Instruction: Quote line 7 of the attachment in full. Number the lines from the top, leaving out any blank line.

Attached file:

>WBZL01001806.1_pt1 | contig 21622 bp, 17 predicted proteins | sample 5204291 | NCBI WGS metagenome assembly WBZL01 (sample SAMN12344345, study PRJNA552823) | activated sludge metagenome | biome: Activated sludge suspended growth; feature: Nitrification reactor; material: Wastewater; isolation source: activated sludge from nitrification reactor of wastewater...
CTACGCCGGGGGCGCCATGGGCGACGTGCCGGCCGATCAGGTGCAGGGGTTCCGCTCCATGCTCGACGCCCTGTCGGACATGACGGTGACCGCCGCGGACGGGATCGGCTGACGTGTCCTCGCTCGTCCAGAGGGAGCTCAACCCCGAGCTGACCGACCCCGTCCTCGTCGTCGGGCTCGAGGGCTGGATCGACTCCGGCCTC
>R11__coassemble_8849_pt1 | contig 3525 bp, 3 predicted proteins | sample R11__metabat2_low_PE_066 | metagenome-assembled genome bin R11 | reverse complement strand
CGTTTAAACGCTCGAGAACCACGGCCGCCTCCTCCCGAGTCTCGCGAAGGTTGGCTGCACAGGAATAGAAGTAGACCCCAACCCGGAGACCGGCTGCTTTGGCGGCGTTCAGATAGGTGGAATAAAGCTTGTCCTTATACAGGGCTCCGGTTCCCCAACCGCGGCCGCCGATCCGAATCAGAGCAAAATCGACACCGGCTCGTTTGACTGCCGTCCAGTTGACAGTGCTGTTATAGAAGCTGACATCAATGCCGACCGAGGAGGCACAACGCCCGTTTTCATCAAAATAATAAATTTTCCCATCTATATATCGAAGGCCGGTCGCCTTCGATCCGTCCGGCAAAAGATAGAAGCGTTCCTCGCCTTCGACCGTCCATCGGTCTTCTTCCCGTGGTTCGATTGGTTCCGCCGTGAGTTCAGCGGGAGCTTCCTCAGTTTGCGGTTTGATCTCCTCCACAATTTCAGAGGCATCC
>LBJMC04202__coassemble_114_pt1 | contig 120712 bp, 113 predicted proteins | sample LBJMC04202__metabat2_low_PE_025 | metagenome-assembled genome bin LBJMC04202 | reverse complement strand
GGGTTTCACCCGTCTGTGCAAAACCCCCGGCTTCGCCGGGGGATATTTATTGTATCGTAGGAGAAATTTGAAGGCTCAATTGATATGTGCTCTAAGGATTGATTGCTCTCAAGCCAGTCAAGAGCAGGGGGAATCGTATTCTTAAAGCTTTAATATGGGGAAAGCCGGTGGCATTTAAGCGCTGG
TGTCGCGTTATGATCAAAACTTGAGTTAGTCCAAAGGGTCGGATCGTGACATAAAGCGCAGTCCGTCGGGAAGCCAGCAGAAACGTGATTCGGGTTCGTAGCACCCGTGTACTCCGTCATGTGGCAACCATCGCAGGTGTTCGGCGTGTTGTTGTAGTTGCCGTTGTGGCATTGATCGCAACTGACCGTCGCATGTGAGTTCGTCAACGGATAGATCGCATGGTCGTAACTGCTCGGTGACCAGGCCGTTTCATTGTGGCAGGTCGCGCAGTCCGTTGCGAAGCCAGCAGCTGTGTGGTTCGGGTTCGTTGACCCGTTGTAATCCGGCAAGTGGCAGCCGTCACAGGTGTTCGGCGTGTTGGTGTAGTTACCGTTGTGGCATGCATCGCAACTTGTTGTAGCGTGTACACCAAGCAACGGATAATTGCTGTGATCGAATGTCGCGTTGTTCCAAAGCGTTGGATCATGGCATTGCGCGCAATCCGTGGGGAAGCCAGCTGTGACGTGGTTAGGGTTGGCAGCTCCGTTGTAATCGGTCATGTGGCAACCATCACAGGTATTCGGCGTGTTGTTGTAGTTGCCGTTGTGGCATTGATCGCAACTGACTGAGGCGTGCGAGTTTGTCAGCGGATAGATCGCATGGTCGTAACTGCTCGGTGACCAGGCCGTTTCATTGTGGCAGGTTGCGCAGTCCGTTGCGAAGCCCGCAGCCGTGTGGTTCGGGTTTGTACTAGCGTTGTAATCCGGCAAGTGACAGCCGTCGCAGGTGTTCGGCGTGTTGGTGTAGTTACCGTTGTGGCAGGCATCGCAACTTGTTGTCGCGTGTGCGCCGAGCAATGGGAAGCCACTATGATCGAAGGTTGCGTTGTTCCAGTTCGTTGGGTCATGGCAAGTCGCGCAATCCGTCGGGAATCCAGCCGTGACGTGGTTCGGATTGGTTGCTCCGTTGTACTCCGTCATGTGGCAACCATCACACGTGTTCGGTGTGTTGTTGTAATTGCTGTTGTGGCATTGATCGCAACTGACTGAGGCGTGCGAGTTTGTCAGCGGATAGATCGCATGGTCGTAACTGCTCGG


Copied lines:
TGTCGCGTTATGATCAAAACTTGAGTTAGTCCAAAGGGTCGGATCGTGACATAAAGCGCAGTCCGTCGGGAAGCCAGCAGAAACGTGATTCGGGTTCGTAGCACCCGTGTACTCCGTCATGTGGCAACCATCGCAGGTGTTCGGCGTGTTGTTGTAGTTGCCGTTGTGGCATTGATCGCAACTGACCGTCGCATGTGAGTTCGTCAACGGATAGATCGCATGGTCGTAACTGCTCGGTGACCAGGCCGTTTCATTGTGGCAGGTCGCGCAGTCCGTTGCGAAGCCAGCAGCTGTGTGGTTCGGGTTCGTTGACCCGTTGTAATCCGGCAAGTGGCAGCCGTCACAGGTGTTCGGCGTGTTGGTGTAGTTACCGTTGTGGCATGCATCGCAACTTGTTGTAGCGTGTACACCAAGCAACGGATAATTGCTGTGATCGAATGTCGCGTTGTTCCAAAGCGTTGGATCATGGCATTGCGCGCAATCCGTGGGGAAGCCAGCTGTGACGTGGTTAGGGTTGGCAGCTCCGTTGTAATCGGTCATGTGGCAACCATCACAGGTATTCGGCGTGTTGTTGTAGTTGCCGTTGTGGCATTGATCGCAACTGACTGAGGCGTGCGAGTTTGTCAGCGGATAGATCGCATGGTCGTAACTGCTCGGTGACCAGGCCGTTTCATTGTGGCAGGTTGCGCAGTCCGTTGCGAAGCCCGCAGCCGTGTGGTTCGGGTTTGTACTAGCGTTGTAATCCGGCAAGTGACAGCCGTCGCAGGTGTTCGGCGTGTTGGTGTAGTTACCGTTGTGGCAGGCATCGCAACTTGTTGTCGCGTGTGCGCCGAGCAATGGGAAGCCACTATGATCGAAGGTTGCGTTGTTCCAGTTCGTTGGGTCATGGCAAGTCGCGCAATCCGTCGGGAATCCAGCCGTGACGTGGTTCGGATTGGTTGCTCCGTTGTACTCCGTCATGTGGCAACCATCACACGTGTTCGGTGTGTTGTTGTAATTGCTGTTGTGGCATTGATCGCAACTGACTGAGGCGTGCGAGTTTGTCAGCGGATAGATCGCATGGTCGTAACTGCTCGG